Did you like studying at Central Saint Martins?
I can understand why people critique it, and I did have my reservations. I never felt like I had a good crit in the three years I was there, but the friends I made there are friends for life. The course wasn't the best at facilitating me – I'd come to a crit with a really personal work about my relationship with my dad while he's away on pilgrimage, and the references I'd be given are, like, Arabic calligraphy. Or they'd say, have you seen Musmatch? I didn't mention anything about dating, but okay... So, it was always a bit limited. I liked the freedom the course offers and the opportunities – like showing at Tate and the artist lectures – but if I didn't make the connections I did… I understand how it could be quite an isolating experience.
I liked the freedom CSM offers and the opportunities – like showing at Tate and the artist lectures – but if I didn't make the connections I did… I understand how it could be quite an isolating experience.
Funnily enough, I'm now working there one day a week. I go in and gossip with the kids. I give them advice, like apply for the Associate Studio Programme – they offer a studio space for two years at cheaper rent. But coming back as a staff member, I can see the changes they're trying to make.
What kind of changes?
I think they're trying to employ staff from more diverse backgrounds. They get people in for guest lectures, for example. They had Paul Maheke – he was really good – but sometimes they were also really blind. They invited this New Zealand guy* who was nominated for the Turner Prize. He had filmed these artistic videos of the closest family members of a Black man who was shot by the police in America. That had loads of complaints. At the end of the lecture, people were asking questions, like do you think this was appropriate? What have you done for the families or the Black Lives Matter movement? You're profiting off their pain! And he was just fumbling. So, you still get moments like that.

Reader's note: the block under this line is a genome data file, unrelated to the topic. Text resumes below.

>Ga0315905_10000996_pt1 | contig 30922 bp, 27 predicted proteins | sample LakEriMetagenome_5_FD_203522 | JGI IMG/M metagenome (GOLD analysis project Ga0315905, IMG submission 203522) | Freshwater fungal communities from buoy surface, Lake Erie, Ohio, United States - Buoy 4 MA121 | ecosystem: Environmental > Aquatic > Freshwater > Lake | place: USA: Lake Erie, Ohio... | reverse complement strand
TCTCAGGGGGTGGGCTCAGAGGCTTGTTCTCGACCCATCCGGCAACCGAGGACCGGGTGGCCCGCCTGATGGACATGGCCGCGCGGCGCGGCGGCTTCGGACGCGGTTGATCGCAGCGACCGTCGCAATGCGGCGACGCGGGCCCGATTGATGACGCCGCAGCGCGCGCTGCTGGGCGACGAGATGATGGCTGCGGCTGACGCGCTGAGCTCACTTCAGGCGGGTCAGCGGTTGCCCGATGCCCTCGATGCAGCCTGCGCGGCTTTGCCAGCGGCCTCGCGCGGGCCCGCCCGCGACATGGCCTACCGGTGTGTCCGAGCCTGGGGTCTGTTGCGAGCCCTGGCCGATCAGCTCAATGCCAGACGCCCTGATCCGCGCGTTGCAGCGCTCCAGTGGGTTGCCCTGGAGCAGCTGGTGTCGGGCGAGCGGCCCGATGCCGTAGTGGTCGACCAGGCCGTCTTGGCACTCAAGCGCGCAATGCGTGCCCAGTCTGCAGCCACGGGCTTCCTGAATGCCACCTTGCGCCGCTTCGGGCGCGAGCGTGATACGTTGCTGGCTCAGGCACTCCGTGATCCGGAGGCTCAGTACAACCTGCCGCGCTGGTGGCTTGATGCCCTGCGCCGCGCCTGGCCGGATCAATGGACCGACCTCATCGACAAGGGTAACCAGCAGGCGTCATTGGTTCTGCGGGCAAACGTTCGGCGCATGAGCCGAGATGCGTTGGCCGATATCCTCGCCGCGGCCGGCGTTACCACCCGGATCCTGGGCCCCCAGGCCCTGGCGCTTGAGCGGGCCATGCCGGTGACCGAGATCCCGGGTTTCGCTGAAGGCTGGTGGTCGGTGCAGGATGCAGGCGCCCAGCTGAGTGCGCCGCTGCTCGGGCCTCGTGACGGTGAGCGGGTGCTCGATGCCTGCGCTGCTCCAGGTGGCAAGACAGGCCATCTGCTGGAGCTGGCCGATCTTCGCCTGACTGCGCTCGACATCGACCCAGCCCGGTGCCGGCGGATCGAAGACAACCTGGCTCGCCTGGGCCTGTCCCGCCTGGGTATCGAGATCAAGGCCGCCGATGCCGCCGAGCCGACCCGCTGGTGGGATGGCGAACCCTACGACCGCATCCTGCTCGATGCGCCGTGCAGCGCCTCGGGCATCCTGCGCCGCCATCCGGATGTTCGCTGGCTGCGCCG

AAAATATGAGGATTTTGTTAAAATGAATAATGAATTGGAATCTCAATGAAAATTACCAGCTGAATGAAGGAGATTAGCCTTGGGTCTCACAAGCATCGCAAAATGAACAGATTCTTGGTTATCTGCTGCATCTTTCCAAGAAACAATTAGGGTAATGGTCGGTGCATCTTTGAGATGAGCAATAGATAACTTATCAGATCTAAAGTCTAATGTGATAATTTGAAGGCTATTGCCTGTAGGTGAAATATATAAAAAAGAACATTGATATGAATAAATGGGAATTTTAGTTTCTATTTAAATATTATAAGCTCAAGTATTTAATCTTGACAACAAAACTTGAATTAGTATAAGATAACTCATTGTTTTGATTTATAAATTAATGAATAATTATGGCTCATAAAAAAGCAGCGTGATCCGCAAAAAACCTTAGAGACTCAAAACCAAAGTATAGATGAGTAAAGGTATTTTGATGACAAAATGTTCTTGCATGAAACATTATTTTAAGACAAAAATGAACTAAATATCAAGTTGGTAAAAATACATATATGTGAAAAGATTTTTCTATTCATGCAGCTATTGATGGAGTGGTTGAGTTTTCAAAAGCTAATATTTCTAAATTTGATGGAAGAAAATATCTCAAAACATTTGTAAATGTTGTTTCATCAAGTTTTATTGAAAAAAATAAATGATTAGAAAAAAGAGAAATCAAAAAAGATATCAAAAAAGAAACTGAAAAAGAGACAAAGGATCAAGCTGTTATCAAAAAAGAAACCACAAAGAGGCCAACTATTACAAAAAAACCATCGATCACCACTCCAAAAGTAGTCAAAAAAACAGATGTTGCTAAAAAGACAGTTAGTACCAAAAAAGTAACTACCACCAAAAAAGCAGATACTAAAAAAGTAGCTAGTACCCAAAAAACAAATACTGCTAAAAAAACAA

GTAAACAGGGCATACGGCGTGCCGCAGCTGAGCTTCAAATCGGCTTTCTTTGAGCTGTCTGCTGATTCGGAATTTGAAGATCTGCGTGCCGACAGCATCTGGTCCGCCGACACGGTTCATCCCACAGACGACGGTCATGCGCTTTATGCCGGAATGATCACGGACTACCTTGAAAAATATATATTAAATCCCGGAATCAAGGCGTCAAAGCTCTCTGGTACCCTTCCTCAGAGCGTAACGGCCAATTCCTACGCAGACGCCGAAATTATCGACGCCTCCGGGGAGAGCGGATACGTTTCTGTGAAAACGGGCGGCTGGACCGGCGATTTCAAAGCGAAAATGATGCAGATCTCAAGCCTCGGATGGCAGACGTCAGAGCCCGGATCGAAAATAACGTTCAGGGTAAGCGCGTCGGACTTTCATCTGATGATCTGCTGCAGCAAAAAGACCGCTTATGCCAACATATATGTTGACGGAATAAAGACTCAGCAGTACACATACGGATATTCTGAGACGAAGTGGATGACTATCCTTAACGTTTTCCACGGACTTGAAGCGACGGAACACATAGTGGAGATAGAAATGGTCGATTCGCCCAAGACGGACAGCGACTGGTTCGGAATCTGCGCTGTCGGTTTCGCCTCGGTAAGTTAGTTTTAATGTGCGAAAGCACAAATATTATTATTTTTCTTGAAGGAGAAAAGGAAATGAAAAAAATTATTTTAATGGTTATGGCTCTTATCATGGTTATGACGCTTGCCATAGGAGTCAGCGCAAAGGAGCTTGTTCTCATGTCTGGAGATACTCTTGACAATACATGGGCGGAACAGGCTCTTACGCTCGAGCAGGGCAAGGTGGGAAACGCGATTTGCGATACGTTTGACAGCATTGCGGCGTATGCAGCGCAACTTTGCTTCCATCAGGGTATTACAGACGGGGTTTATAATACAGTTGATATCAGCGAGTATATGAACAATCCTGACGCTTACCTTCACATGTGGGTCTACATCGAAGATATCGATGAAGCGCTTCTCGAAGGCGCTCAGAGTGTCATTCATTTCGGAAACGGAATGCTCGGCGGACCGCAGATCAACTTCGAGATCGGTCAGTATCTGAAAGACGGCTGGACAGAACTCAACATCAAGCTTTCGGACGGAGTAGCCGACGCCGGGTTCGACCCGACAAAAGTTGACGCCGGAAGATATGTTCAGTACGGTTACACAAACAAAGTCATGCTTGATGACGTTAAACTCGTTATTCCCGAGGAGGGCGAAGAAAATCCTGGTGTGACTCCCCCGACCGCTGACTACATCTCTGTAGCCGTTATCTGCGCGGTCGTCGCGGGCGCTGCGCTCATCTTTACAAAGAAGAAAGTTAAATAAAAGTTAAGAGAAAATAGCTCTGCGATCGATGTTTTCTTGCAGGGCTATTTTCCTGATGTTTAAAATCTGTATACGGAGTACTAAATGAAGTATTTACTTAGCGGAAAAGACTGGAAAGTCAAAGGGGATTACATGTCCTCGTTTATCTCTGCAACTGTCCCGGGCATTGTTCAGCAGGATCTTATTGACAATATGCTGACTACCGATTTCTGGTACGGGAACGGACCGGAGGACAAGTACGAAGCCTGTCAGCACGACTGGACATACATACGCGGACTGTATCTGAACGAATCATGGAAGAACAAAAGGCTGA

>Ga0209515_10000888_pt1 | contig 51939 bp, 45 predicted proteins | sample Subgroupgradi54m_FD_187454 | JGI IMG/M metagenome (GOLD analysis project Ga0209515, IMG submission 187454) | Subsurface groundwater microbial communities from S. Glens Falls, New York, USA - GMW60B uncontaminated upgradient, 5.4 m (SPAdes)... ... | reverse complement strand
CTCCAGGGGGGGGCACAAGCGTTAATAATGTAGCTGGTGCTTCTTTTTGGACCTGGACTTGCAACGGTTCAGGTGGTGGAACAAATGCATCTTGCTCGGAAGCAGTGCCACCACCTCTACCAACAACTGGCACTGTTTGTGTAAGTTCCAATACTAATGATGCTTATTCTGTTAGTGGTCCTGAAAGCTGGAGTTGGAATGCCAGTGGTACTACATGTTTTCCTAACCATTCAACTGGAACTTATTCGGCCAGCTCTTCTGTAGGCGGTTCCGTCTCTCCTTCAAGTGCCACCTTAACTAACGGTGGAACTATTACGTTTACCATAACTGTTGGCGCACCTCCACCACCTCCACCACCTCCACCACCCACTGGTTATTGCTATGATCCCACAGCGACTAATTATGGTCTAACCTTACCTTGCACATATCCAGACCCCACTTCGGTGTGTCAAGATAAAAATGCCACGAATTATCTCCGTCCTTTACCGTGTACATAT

How has your work evolved over the years?
That's the thing with Foundation. You do GCSE art because you can draw; you do A-level art because you're good at painting. Then, you do Foundation, and in Foundation, they deliberately try to break you, so that you’re not just making paintings. I made some sculptural game installation. I say game, but it was like a PowerPoint presentation. It was awful! But it made me realise, oh, okay, I can make something else.
When you meet new people – this is usually in Ubers – they're like, what do you study? So I say Fine Art. And they go, oh, painting! Painting is where the money's at – I want to get into painting so I can sell one for like four grand. But I like making the work that I do. Videos don't sell, but I like the content and the context. But if you see me doing paintings, keep your mouth shut – I've got bills to pay!
Painting is where the money's at. If you see me doing paintings, keep your mouth shut – I've got bills to pay!
I didn't enjoy my Foundation. I had a few friends, but nothing substantial. Then, because of that, I did know if art school was for me, so I took a year out and did random art stuff like working in a studio, being a workshop assistant, working at Whitechapel Gallery for a bit. Then, finally, I decided I’d just do it.